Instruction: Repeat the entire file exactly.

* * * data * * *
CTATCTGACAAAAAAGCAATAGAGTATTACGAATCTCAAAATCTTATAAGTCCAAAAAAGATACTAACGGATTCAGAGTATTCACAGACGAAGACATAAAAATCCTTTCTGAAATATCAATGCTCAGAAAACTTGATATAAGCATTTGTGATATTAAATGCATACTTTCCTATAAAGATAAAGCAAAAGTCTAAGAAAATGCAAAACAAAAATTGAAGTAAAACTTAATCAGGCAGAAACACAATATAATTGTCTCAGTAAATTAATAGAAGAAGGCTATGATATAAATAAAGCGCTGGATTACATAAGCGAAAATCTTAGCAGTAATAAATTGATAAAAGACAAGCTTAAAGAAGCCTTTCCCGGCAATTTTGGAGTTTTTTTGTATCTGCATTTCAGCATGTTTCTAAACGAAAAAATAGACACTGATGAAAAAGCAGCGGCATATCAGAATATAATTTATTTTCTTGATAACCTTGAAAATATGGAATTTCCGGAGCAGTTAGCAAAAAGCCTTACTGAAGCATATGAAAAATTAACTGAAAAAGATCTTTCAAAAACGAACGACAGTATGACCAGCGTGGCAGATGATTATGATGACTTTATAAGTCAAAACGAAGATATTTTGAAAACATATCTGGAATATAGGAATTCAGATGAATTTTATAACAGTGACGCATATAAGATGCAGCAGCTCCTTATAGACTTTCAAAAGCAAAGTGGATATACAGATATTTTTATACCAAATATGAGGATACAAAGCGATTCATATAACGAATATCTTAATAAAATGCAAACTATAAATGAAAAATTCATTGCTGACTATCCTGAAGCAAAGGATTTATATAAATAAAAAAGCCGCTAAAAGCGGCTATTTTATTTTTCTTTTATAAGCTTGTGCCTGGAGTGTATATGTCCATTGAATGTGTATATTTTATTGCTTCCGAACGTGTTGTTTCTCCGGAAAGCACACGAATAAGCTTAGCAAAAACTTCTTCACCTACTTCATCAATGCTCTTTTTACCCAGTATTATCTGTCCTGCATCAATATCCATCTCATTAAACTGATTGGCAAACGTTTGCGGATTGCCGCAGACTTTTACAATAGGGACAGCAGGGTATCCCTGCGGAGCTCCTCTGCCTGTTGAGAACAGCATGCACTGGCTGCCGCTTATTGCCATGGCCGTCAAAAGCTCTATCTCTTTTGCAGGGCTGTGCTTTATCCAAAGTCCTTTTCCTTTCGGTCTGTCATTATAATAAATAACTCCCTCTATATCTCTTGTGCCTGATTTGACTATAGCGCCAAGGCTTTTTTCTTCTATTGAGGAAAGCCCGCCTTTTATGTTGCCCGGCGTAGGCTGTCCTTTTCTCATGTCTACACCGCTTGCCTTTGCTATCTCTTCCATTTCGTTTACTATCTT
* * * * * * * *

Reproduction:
CTATCTGACAAAAAAGCAATAGAGTATTACGAATCTCAAAATCTTATAAGTCCAAAAAAGATACTAACGGATTCAGAGTATTCACAGACGAAGACATAAAAATCCTTTCTGAAATATCAATGCTCAGAAAACTTGATATAAGCATTTGTGATATTAAATGCATACTTTCCTATAAAGATAAAGCAAAAGTCTAAGAAAATGCAAAACAAAAATTGAAGTAAAACTTAATCAGGCAGAAACACAATATAATTGTCTCAGTAAATTAATAGAAGAAGGCTATGATATAAATAAAGCGCTGGATTACATAAGCGAAAATCTTAGCAGTAATAAATTGATAAAAGACAAGCTTAAAGAAGCCTTTCCCGGCAATTTTGGAGTTTTTTTGTATCTGCATTTCAGCATGTTTCTAAACGAAAAAATAGACACTGATGAAAAAGCAGCGGCATATCAGAATATAATTTATTTTCTTGATAACCTTGAAAATATGGAATTTCCGGAGCAGTTAGCAAAAAGCCTTACTGAAGCATATGAAAAATTAACTGAAAAAGATCTTTCAAAAACGAACGACAGTATGACCAGCGTGGCAGATGATTATGATGACTTTATAAGTCAAAACGAAGATATTTTGAAAACATATCTGGAATATAGGAATTCAGATGAATTTTATAACAGTGACGCATATAAGATGCAGCAGCTCCTTATAGACTTTCAAAAGCAAAGTGGATATACAGATATTTTTATACCAAATATGAGGATACAAAGCGATTCATATAACGAATATCTTAATAAAATGCAAACTATAAATGAAAAATTCATTGCTGACTATCCTGAAGCAAAGGATTTATATAAATAAAAAAGCCGCTAAAAGCGGCTATTTTATTTTTCTTTTATAAGCTTGTGCCTGGAGTGTATATGTCCATTGAATGTGTATATTTTATTGCTTCCGAACGTGTTGTTTCTCCGGAAAGCACACGAATAAGCTTAGCAAAAACTTCTTCACCTACTTCATCAATGCTCTTTTTACCCAGTATTATCTGTCCTGCATCAATATCCATCTCATTAAACTGATTGGCAAACGTTTGCGGATTGCCGCAGACTTTTACAATAGGGACAGCAGGGTATCCCTGCGGAGCTCCTCTGCCTGTTGAGAACAGCATGCACTGGCTGCCGCTTATTGCCATGGCCGTCAAAAGCTCTATCTCTTTTGCAGGGCTGTGCTTTATCCAAAGTCCTTTTCCTTTCGGTCTGTCATTATAATAAATAACTCCCTCTATATCTCTTGTGCCTGATTTGACTATAGCGCCAAGGCTTTTTTCTTCTATTGAGGAAAGCCCGCCTTTTATGTTGCCCGGCGTAGGCTGTCCTTTTCTCATGTCTACACCGCTTGCCTTTGCTATCTCTTCCATTTCGTTTACTATCTT